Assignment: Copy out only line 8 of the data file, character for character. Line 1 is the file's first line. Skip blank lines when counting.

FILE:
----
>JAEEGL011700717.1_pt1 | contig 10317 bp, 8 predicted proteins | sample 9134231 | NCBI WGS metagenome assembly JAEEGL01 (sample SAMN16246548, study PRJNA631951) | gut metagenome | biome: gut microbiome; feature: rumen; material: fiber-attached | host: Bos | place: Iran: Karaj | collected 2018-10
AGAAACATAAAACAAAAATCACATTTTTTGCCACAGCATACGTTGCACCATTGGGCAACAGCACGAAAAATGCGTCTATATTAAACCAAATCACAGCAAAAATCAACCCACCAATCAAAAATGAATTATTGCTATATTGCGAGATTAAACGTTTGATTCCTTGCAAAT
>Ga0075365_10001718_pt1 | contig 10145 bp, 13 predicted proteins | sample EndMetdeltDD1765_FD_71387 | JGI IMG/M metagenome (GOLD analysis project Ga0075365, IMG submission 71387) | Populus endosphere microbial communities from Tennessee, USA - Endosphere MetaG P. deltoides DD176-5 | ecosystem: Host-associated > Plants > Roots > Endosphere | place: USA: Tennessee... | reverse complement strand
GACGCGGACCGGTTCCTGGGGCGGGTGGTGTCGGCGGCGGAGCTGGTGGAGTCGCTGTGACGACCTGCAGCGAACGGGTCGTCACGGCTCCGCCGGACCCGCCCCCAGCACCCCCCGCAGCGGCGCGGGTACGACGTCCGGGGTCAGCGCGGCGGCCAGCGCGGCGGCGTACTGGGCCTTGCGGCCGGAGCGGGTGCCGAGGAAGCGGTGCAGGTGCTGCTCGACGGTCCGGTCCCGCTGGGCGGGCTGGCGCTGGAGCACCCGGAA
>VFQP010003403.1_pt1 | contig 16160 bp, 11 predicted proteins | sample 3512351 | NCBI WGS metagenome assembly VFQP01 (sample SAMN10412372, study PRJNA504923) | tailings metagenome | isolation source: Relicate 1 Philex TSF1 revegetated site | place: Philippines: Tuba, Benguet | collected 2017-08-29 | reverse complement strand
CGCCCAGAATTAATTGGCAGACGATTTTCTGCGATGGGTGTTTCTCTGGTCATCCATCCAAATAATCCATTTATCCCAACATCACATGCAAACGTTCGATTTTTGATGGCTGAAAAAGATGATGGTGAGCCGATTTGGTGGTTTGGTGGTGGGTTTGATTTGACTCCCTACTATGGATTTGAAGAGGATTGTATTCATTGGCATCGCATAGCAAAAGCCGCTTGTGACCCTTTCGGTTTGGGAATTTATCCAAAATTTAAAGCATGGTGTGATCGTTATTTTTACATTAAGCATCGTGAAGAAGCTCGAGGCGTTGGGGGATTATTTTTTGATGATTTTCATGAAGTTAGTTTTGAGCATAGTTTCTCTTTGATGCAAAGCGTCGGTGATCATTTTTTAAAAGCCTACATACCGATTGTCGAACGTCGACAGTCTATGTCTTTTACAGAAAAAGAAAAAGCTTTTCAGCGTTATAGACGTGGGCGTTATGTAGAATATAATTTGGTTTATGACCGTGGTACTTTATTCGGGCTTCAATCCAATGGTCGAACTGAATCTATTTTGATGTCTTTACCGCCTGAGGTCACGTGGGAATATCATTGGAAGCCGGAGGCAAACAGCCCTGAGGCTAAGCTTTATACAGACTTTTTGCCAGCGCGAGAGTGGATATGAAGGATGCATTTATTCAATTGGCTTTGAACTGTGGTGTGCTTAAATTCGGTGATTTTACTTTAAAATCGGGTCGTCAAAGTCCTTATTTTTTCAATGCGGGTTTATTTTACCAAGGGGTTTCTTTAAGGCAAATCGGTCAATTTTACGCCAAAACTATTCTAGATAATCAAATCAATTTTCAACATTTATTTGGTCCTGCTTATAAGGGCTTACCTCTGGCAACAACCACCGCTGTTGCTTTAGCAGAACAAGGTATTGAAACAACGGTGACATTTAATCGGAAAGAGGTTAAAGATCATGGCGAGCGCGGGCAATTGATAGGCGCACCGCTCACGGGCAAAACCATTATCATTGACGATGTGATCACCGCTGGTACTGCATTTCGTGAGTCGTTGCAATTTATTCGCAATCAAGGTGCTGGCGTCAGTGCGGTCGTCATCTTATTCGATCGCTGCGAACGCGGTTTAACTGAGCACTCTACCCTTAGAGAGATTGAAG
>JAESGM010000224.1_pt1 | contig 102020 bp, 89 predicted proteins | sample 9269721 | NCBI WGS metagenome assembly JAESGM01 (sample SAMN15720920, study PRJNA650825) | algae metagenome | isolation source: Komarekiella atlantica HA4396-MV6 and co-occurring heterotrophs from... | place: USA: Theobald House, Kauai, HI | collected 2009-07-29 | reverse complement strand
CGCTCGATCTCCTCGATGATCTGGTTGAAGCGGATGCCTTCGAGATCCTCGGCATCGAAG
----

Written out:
CGCTCGATCTCCTCGATGATCTGGTTGAAGCGGATGCCTTCGAGATCCTCGGCATCGAAG